Since it isn’t, people will become disappointed and check it off as one more New Age hype that didn’t deliver.

This would be unfortunate, since mindfulness does have so much to offer anyone who approaches it in a different way. Instead of thinking, “I will do this thing in order to achieve X,” we do better to say, “I choose to live my life this way because each mindful moment and act gives its own reward.” Not tomorrow, not next month when you look at your stock dividends or your kid’s report card, but NOW.

Because mindfulness is about now. When it’s practiced that way, it will never disappoint. When it’s seen as a means to an end, disappointment is inevitable.

Friday, January 15, 2016

Mindfulness and Laughter

Where I live, it’s winter, and though snow came late to the party, it didn’t neglect to arise. In the Northeast, we are approaching the time traditionally known as that of cabin fever. This period is characterized by restlessness, irritability, and the desire to see something green.

It’s a time when a good laugh can make a difference. Laughter is mindful. It puts us completely in the moment. Past and future fade away as we enjoy the hilarity of the present moment.

With this in mind, I invite you to visit the following web site:

The Bulwer-Lytton Fiction Contest

The URL will take you to the winning entries for the 2015 Bulwer-Lytton contest. Bulwer-Lytton was the author of the classic phrase, “It was a dark and stormy night,” and the contest challenges entrants to compose bad opening sentences to imaginary novels. Many are so bad that they’re very good.

Since the contest is completely about shameless bad writing, I have no hesitation in stating that I won a runner-up award in 2005 in the Fantasy category. Here's my entry:

?The dragon cast his wet, rheumy eyes, heavy-lidded with misery, over his kingdom – a malodorous, rot-ridden swamp, with moss cloaking brooding, gloomy cypresses, tree trunks like decayed teeth rising from stagnant ponds, creatures with mildewed fur and scales whom the meanest roadside zoo would have rejected – and hoped the antidepressants would kick in soon."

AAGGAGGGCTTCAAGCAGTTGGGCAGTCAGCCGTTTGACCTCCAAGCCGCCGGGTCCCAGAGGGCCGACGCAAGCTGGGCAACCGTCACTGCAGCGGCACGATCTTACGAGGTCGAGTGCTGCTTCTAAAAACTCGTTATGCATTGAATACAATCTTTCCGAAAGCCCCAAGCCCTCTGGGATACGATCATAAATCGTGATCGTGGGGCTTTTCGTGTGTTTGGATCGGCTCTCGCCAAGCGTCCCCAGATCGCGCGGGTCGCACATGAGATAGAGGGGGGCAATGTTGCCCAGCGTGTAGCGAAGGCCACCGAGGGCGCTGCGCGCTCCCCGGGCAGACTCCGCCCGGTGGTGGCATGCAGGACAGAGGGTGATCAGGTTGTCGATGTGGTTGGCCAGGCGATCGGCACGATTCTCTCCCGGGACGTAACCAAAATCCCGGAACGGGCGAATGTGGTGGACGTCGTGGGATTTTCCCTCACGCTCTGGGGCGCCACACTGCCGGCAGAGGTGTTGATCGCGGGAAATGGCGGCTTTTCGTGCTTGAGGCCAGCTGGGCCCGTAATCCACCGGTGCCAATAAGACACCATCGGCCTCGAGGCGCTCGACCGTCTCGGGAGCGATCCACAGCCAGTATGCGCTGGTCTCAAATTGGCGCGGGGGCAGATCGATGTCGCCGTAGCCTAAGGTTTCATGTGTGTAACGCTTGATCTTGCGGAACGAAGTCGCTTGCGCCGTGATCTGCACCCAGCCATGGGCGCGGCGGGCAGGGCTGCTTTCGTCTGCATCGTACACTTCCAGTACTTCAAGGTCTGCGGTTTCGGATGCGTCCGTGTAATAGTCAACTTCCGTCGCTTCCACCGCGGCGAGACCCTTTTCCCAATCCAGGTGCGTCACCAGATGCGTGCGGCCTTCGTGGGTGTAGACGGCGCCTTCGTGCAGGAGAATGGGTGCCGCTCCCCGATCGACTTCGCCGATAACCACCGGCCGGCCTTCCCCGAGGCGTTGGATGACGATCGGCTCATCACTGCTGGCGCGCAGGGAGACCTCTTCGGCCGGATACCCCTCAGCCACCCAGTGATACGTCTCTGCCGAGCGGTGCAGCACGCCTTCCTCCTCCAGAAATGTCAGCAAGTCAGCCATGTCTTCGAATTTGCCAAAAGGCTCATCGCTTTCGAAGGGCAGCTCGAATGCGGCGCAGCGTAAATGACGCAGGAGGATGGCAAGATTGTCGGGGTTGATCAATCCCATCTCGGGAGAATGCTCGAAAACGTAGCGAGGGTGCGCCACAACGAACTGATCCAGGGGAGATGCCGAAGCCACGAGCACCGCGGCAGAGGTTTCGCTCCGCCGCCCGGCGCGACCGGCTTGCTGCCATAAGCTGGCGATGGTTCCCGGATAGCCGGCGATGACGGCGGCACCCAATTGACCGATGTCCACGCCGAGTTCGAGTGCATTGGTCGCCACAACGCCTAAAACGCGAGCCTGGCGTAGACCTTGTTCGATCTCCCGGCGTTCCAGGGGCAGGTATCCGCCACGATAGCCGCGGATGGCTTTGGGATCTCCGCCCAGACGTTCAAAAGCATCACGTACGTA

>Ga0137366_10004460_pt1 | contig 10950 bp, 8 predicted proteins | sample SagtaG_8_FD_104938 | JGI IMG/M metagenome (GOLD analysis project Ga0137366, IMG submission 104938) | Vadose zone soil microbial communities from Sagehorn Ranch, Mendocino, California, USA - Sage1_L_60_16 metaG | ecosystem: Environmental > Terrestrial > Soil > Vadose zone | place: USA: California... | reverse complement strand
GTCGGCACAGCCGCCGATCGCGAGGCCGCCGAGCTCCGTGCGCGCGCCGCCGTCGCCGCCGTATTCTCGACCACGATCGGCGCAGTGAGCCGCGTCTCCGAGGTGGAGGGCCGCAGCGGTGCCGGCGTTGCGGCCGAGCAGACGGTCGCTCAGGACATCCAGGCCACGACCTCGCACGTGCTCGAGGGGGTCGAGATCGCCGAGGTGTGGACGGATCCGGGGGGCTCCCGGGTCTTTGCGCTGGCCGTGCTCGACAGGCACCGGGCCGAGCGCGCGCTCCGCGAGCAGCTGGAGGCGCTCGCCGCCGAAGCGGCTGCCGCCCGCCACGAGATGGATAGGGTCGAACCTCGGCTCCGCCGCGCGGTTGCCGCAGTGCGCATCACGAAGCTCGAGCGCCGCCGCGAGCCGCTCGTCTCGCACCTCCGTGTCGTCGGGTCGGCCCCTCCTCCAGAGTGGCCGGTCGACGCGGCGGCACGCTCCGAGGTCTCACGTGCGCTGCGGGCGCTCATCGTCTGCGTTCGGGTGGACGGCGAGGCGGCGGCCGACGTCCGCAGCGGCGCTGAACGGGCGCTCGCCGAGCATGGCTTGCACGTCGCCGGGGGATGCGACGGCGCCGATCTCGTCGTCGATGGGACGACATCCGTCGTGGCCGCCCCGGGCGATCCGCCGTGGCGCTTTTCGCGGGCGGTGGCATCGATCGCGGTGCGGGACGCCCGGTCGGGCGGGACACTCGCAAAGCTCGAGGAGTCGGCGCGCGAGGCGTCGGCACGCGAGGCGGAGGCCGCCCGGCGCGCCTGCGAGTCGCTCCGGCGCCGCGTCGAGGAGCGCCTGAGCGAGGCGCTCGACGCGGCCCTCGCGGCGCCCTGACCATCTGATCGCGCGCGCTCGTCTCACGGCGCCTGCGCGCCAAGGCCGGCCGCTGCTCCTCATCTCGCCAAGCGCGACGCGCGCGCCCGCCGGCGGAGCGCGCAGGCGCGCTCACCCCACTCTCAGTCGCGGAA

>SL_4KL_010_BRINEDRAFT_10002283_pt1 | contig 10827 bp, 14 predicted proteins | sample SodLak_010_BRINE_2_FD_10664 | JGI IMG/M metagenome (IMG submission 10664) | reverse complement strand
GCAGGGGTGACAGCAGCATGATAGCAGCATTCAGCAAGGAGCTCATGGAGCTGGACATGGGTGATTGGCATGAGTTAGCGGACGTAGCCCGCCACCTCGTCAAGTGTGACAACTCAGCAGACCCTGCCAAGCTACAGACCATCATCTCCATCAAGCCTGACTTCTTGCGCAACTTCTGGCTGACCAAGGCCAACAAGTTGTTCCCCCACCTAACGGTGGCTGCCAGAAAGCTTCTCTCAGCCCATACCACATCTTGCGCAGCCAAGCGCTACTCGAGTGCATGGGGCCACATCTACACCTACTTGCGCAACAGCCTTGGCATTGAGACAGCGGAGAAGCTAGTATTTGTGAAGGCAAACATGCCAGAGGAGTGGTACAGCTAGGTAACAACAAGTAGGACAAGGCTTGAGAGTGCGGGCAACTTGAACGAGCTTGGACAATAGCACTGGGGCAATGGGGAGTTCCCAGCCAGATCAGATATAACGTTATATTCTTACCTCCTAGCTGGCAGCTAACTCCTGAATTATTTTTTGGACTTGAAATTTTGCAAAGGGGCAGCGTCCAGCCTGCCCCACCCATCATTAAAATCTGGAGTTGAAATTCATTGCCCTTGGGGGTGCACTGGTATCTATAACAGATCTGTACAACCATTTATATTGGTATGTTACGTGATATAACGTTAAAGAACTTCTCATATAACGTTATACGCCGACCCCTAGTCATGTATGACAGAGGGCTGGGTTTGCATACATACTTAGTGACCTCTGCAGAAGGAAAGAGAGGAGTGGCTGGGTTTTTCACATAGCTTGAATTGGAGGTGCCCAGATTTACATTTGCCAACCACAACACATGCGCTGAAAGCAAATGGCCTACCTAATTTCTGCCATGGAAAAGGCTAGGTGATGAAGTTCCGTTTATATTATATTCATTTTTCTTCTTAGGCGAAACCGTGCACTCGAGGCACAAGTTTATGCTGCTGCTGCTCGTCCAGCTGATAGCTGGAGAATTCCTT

In a very different form, this entry became the basis for Big Dragons Don't Cry, the first book of A Dragon's Guide to Destiny. You can see the link to the right for more information.

This kind of humor may not be for you, in which case, I invite you to search on YouTube for one of Jimmy Fallon’s impersonations of famous singers. Or get a Laughing Buddha and contemplate why he's laughing.

Friday, January 8, 2016

One Word for the New Year

While I’m aware that the New Year has been around long enough for even me to remember that I have to write 2016 on checks, it’s not to late to envision and mentally shape the future.

For 15+ years, I’ve been part of a writing group that meets online. For this week’s chat, the chat leader gave us the challenge of coming up with one word to describe how we plan to focus on whatever dreams and aspirations we have for 2016.

Her inspiration for this idea came from the web site below:

One Word 365

Their concept is that one word can replace a long list of New Year’s resolutions. I don’t think they’re the only one with this idea, as I saw a number of other sites with the phrase “One Word” in the title, but it’s a good starting point. You can see who else has chosen your word and join their tribe. You can also get help in picking out a word.